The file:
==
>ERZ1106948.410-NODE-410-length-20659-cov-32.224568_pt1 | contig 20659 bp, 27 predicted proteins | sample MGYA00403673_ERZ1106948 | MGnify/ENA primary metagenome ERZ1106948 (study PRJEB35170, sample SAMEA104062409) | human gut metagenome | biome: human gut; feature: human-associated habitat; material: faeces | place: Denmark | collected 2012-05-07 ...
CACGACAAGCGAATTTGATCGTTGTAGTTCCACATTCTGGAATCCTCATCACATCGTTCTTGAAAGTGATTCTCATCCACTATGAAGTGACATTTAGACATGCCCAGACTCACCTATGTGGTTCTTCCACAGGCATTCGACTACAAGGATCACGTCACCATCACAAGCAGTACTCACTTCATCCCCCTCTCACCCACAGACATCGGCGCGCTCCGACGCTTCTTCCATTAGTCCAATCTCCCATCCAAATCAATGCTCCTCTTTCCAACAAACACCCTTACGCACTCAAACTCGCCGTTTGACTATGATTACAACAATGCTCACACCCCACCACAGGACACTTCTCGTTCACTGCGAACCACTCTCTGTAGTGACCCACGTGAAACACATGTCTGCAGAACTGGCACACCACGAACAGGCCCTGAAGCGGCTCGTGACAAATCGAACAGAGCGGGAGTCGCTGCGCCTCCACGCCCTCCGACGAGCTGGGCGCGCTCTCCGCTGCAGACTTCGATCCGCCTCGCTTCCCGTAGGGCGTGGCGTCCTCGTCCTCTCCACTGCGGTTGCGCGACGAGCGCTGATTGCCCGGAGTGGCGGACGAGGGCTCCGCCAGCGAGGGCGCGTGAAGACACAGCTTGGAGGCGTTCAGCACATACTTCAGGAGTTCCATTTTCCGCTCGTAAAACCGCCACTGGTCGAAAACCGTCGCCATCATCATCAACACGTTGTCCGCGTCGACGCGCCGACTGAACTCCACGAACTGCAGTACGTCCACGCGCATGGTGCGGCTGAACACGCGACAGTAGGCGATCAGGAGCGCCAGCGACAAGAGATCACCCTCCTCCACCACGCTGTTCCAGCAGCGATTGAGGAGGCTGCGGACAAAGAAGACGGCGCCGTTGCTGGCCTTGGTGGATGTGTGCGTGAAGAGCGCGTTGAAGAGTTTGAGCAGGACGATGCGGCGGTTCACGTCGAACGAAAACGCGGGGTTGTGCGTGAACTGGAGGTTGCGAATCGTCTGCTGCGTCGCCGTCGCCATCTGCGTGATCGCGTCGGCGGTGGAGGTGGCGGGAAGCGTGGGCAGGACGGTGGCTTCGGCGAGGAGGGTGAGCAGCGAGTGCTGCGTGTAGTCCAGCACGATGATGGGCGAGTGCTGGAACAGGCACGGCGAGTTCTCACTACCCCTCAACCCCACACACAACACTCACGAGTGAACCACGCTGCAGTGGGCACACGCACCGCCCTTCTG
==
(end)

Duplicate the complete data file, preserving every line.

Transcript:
>ERZ1106948.410-NODE-410-length-20659-cov-32.224568_pt1 | contig 20659 bp, 27 predicted proteins | sample MGYA00403673_ERZ1106948 | MGnify/ENA primary metagenome ERZ1106948 (study PRJEB35170, sample SAMEA104062409) | human gut metagenome | biome: human gut; feature: human-associated habitat; material: faeces | place: Denmark | collected 2012-05-07 ...
CACGACAAGCGAATTTGATCGTTGTAGTTCCACATTCTGGAATCCTCATCACATCGTTCTTGAAAGTGATTCTCATCCACTATGAAGTGACATTTAGACATGCCCAGACTCACCTATGTGGTTCTTCCACAGGCATTCGACTACAAGGATCACGTCACCATCACAAGCAGTACTCACTTCATCCCCCTCTCACCCACAGACATCGGCGCGCTCCGACGCTTCTTCCATTAGTCCAATCTCCCATCCAAATCAATGCTCCTCTTTCCAACAAACACCCTTACGCACTCAAACTCGCCGTTTGACTATGATTACAACAATGCTCACACCCCACCACAGGACACTTCTCGTTCACTGCGAACCACTCTCTGTAGTGACCCACGTGAAACACATGTCTGCAGAACTGGCACACCACGAACAGGCCCTGAAGCGGCTCGTGACAAATCGAACAGAGCGGGAGTCGCTGCGCCTCCACGCCCTCCGACGAGCTGGGCGCGCTCTCCGCTGCAGACTTCGATCCGCCTCGCTTCCCGTAGGGCGTGGCGTCCTCGTCCTCTCCACTGCGGTTGCGCGACGAGCGCTGATTGCCCGGAGTGGCGGACGAGGGCTCCGCCAGCGAGGGCGCGTGAAGACACAGCTTGGAGGCGTTCAGCACATACTTCAGGAGTTCCATTTTCCGCTCGTAAAACCGCCACTGGTCGAAAACCGTCGCCATCATCATCAACACGTTGTCCGCGTCGACGCGCCGACTGAACTCCACGAACTGCAGTACGTCCACGCGCATGGTGCGGCTGAACACGCGACAGTAGGCGATCAGGAGCGCCAGCGACAAGAGATCACCCTCCTCCACCACGCTGTTCCAGCAGCGATTGAGGAGGCTGCGGACAAAGAAGACGGCGCCGTTGCTGGCCTTGGTGGATGTGTGCGTGAAGAGCGCGTTGAAGAGTTTGAGCAGGACGATGCGGCGGTTCACGTCGAACGAAAACGCGGGGTTGTGCGTGAACTGGAGGTTGCGAATCGTCTGCTGCGTCGCCGTCGCCATCTGCGTGATCGCGTCGGCGGTGGAGGTGGCGGGAAGCGTGGGCAGGACGGTGGCTTCGGCGAGGAGGGTGAGCAGCGAGTGCTGCGTGTAGTCCAGCACGATGATGGGCGAGTGCTGGAACAGGCACGGCGAGTTCTCACTACCCCTCAACCCCACACACAACACTCACGAGTGAACCACGCTGCAGTGGGCACACGCACCGCCCTTCTG